Pegasys (peginterferon alfa-2a) was approved in October 2002 for the treatment of adults with chronic hepatitis C who have compensated liver disease and have not previously been treated with interferon alpha, including patients with compensated cirrhosis. Pegasys is a pegylated interferon that remains active in the bloodstream longer and at a more constant level than interferon alpha.
Pegasys is available as premixed solution. It is administered at a dose of 180 ug as a subcutaneous injection once a week for a recommended duration of 48 weeks.
Three pivotal phase III clinical studies of Pegasys demonstrated that the sustained virological response (defined as undetectable serum hepatitis C RNA levels post-treatment [on or after study week 68]) in the Pegasys treated subjects was as high as 38% in the overall population versus 19% in the interferon alfa-2a group. Subjects with cirrhosis who were treated with Pegasys showed a sustained virological response as high as 30% versus 8% in the interferon alfa-2a group. Subjects with genotype 1 treated with Pegasys showed showed a sustained virological response of up to 23%, compared to 6% in the interferon alfa-2a group.
In addition, studies indicated that it can be determined at week 12 of treatment whether a subject is unlikely to attain a sustained virological response with Pegasys. This could prevent subjects from continuing a therapy to which they will most likely be unresponsive.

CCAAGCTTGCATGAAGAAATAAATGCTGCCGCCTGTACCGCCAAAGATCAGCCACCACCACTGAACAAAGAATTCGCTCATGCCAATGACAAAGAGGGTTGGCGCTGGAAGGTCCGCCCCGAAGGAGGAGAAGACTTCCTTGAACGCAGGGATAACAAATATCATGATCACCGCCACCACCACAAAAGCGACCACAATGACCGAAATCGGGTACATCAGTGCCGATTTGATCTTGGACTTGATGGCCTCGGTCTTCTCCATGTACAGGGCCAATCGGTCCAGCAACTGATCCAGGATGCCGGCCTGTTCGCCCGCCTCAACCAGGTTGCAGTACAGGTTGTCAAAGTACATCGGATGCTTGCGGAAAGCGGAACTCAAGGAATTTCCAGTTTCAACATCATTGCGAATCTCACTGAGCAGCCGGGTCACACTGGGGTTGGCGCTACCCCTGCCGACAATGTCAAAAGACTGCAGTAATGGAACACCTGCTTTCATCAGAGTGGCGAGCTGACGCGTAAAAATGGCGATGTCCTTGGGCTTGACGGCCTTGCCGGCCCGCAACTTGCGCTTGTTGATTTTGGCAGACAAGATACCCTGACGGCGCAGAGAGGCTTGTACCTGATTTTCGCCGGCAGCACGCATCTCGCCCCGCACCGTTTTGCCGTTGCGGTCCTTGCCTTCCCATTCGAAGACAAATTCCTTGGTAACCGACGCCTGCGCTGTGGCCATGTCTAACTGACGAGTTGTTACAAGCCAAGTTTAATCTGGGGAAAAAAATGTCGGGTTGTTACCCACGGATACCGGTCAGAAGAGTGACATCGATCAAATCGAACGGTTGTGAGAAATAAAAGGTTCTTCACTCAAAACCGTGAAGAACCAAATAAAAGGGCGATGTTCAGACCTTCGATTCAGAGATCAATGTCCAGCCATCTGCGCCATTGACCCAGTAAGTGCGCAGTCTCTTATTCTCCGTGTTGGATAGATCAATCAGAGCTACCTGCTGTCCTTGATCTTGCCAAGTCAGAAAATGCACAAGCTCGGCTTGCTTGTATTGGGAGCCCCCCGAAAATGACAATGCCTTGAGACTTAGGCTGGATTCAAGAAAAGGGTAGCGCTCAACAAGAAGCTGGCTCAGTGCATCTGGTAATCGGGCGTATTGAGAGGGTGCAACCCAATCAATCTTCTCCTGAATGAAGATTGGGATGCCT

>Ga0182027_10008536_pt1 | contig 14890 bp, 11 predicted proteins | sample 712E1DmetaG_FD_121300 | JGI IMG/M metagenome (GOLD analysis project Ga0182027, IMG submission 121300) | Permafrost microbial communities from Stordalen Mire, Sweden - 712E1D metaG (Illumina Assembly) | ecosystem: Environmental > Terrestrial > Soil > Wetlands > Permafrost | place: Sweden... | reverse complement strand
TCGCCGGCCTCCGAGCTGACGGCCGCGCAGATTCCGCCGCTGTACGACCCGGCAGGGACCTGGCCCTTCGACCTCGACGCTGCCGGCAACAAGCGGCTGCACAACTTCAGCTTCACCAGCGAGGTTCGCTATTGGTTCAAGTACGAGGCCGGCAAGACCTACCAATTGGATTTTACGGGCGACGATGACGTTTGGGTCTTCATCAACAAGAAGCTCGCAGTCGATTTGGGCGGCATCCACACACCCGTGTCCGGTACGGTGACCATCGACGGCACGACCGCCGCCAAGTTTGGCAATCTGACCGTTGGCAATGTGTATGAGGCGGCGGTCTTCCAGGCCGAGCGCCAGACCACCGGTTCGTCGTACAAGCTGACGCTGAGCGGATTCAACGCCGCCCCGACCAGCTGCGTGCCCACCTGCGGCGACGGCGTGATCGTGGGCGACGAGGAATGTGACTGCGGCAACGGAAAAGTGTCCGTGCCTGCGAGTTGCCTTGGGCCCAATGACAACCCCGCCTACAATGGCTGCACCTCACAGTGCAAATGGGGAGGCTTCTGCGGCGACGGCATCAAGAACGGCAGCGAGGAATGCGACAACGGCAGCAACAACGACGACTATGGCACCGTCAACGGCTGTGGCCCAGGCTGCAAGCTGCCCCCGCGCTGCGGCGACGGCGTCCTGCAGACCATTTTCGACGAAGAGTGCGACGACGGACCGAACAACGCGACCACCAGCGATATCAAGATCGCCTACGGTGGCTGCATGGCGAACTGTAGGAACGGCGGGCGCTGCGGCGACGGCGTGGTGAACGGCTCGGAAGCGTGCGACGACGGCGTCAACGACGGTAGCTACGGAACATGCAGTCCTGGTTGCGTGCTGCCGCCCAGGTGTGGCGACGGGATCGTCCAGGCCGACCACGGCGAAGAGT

In clinical studies, the following adverse events were reported most often:
Alpha interferons, including Pegasys, may cause or aggravate fatal or life-threatening neuropsychiatric, autoimmune, ischemic, and infectious disorders.
Pegasys is produced when interferon alfa-2a undergoes the process of pegylation in which one or more chains of polyethylene glycol (also known as PEG) are attached to another molecule. In Pegasys, a large, branched, mobile PEG is attached to the interferon alfa-2a molecule, providing a selectively protective barrier against rapid absorption, metabolism and elimination. At the same time, the PEG maintains the ability of the interferon alfa-2a to attack the virus.
For further information about Pegasys, please visit the Roche web site at www.roche.com.